How to bend a threaded rod into a u-bolt
Bending steel can be accomplished either through using heat or through using manual force. Making a U-bolt out of a threaded-steel rod is a project that can be done through manual force by most people of average strength.
A sturdy workbench, several basic tools and the physical ability to exert a moderate amount of downward force is required. Once completed, you'll have a U-bolt that fits your specific needs.
- Bending steel can be accomplished either through using heat or through using manual force.
- Making a U-bolt out of a threaded-steel rod is a project that can be done through manual force by most people of average strength.
Determine the dimensions of your bolt. A U-bolt will have two straight legs of equal length connected by a bend. Determine the length of the straight leg of the bolt. Mark the length on the threaded steel rod and screw a nut on the rod until it reaches the mark.
Secure the steel rod in the vice. Use a vice that is securely mounted to a workbench. Clamp the rod so that the jaws of the vice squeeze the nut, not the threads of the rod.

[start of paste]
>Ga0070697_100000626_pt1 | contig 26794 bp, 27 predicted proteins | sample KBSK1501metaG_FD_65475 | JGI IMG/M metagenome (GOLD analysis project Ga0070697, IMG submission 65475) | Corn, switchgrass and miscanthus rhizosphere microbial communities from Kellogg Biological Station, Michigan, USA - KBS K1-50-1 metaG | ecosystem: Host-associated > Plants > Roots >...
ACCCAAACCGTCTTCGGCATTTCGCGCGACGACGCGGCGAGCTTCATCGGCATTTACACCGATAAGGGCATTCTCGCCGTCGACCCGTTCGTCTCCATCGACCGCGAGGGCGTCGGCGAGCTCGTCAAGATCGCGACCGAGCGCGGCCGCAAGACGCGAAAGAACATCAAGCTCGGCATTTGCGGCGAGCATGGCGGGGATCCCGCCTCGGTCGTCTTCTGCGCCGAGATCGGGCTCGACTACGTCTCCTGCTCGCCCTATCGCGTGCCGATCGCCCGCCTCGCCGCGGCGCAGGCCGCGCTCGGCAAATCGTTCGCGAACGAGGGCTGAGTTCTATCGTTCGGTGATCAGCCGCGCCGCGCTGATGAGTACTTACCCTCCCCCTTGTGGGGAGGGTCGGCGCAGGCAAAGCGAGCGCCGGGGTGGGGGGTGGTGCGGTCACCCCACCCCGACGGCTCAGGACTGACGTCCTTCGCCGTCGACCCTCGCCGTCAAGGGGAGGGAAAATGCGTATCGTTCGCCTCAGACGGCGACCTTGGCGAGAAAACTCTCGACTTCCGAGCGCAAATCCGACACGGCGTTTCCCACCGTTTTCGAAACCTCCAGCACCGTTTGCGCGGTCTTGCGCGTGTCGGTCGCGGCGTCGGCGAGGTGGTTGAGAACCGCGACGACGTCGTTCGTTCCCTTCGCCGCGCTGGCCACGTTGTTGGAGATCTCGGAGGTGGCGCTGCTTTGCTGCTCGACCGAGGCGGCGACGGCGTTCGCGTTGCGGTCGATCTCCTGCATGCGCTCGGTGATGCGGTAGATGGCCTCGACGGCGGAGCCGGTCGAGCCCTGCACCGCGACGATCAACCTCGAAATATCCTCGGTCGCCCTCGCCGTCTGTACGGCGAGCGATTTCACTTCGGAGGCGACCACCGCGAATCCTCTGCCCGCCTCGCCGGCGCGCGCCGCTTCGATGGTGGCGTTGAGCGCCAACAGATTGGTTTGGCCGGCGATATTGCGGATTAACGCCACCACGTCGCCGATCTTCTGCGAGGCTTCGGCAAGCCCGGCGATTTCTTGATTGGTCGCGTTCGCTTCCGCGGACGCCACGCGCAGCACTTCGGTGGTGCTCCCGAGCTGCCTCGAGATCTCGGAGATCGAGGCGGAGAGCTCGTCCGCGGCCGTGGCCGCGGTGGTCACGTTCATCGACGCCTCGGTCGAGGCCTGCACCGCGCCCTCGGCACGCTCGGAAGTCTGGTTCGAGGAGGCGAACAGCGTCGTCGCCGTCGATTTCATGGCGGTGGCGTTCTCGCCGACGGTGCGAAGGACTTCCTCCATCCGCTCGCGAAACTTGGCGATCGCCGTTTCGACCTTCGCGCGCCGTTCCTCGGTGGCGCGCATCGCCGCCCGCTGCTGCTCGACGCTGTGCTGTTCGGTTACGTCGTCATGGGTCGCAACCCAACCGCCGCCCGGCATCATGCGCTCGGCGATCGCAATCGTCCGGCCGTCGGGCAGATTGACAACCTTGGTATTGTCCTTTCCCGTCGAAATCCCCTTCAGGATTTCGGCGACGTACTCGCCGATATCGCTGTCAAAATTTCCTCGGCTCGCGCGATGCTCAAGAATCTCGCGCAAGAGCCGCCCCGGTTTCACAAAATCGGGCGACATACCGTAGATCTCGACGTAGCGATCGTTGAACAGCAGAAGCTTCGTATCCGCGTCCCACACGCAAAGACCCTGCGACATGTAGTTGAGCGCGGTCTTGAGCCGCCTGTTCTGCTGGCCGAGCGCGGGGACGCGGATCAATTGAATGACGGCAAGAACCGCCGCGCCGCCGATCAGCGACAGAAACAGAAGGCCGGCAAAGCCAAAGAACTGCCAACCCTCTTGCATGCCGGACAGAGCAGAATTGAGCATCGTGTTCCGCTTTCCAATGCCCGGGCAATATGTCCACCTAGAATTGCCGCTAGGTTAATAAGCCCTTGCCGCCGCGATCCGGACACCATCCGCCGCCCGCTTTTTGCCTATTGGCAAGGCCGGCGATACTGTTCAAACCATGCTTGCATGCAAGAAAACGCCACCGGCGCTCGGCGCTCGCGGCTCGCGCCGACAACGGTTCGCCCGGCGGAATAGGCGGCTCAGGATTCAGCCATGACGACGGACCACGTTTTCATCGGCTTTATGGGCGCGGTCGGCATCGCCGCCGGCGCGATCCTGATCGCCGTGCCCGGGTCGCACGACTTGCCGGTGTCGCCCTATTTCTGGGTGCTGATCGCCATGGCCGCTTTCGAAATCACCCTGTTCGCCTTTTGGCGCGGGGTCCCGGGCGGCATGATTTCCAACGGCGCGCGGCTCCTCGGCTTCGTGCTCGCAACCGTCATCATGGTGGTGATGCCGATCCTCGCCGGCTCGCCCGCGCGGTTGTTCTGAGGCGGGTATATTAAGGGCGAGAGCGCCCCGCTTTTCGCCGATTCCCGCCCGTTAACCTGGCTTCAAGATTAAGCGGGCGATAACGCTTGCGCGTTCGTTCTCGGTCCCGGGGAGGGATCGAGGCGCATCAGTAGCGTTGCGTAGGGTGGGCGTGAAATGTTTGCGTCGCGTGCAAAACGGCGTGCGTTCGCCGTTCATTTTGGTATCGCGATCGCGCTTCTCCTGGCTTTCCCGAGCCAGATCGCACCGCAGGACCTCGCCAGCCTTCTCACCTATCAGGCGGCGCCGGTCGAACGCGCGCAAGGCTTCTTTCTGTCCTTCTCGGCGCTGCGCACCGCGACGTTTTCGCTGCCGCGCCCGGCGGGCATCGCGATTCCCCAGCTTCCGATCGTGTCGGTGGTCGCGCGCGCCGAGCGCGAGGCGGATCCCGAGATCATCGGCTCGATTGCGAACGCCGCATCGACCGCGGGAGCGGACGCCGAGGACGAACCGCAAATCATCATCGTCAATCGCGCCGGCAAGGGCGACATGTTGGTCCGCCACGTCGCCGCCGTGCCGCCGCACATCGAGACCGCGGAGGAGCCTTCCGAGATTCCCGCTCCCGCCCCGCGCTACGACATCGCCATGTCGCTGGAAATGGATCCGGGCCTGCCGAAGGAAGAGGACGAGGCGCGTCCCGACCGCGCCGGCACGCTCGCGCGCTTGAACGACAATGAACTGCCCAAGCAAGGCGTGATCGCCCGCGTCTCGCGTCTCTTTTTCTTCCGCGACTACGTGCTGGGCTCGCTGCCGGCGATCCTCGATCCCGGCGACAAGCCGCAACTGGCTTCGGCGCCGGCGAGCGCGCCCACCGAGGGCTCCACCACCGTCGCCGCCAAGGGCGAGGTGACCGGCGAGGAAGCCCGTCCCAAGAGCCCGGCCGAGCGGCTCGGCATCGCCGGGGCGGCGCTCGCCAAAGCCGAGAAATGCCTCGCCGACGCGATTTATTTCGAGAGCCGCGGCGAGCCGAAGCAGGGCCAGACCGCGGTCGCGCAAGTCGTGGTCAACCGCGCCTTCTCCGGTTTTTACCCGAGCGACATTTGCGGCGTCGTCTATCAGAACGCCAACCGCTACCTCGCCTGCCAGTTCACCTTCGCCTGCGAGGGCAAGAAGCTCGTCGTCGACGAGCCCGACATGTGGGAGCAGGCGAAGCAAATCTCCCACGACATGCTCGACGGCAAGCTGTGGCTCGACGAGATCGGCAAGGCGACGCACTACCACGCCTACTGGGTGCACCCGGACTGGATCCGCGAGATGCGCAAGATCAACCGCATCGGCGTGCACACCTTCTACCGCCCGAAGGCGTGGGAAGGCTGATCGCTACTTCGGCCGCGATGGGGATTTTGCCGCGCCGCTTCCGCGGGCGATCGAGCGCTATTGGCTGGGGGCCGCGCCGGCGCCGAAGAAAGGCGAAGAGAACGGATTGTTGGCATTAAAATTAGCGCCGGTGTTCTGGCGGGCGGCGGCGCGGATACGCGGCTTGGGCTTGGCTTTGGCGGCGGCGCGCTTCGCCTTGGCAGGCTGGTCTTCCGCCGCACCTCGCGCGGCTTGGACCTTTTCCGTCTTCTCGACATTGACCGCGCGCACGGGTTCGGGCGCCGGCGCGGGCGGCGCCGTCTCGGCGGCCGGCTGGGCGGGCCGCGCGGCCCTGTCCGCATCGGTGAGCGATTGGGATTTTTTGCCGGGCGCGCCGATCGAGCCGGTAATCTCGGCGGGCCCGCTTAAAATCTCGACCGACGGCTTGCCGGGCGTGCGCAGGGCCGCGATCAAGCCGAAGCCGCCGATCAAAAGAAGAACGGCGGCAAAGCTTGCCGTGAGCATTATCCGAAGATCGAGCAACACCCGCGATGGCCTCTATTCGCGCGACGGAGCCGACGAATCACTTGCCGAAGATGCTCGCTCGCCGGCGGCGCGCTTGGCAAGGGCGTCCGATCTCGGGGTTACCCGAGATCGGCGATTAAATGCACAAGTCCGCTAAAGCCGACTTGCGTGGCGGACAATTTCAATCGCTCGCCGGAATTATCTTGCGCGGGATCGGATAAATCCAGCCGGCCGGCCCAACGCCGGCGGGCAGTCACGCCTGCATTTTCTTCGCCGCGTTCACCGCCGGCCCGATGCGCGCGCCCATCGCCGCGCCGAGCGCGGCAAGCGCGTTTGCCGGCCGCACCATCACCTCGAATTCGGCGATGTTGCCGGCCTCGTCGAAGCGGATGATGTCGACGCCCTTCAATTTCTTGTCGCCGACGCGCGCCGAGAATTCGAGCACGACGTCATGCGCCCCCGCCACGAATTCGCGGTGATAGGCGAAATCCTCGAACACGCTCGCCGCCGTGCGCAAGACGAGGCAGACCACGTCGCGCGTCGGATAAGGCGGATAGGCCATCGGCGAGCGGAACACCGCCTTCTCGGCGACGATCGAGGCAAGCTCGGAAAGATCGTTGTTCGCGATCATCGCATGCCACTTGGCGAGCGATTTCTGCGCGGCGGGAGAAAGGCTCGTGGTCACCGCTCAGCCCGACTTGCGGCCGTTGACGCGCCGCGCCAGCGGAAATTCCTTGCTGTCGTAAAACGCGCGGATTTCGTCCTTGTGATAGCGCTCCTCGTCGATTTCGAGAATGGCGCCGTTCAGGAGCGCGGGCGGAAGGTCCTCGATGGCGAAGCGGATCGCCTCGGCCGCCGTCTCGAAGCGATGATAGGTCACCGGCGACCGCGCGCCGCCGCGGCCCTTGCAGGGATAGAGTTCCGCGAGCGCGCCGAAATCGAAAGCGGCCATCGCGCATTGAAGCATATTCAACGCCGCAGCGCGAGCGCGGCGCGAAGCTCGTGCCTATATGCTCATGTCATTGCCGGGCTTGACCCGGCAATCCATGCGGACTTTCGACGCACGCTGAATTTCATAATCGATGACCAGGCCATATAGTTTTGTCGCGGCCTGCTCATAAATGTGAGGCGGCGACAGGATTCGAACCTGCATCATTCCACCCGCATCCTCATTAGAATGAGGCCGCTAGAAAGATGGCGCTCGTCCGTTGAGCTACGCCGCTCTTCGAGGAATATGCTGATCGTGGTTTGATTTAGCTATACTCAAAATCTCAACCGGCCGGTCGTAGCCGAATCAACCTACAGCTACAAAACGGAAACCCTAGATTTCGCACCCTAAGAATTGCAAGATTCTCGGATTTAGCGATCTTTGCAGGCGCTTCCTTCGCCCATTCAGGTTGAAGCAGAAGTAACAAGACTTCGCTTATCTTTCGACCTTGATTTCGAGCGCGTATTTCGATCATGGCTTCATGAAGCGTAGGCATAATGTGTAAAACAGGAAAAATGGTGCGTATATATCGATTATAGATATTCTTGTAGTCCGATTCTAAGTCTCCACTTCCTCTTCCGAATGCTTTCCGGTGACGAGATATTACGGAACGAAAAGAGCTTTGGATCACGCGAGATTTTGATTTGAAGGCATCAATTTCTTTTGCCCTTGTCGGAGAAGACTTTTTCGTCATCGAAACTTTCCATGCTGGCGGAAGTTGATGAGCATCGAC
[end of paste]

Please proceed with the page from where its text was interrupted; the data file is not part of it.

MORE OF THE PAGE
Align the nut so that it is level with the top of the vice. Tighten the vice so that the rod is firmly secured in the jaws of the vice. Do not allow the jaws of the vice to mar the threads of the rod.
Bend the rod using a steel pipe. Slide a steel pipe over the outside of the rod. The pipe should be just slightly larger in diameter than the steel rod. Allow the pipe to slide down until it hits the top of the vice and the nut. The pipe should be one to two feet in length in order to provide sufficient leverage.
- Secure the steel rod in the vice.
- Bend the rod using a steel pipe.
Wear safety glasses. Grab the pipe and push downward with steady pressure until the steel rod begins to bend. Continue pushing until the rod is bent into a U-shape.
- If you have trouble bending the rod, try using a longer pipe to increase leverage.
Dustin Hill is the former owner and publisher of a Midwest business journal and has been reporting on small business since 1992. He has a Bachelor of Science in journalism from the University of Kansas and currently works as a government and business reporter for a daily newspaper.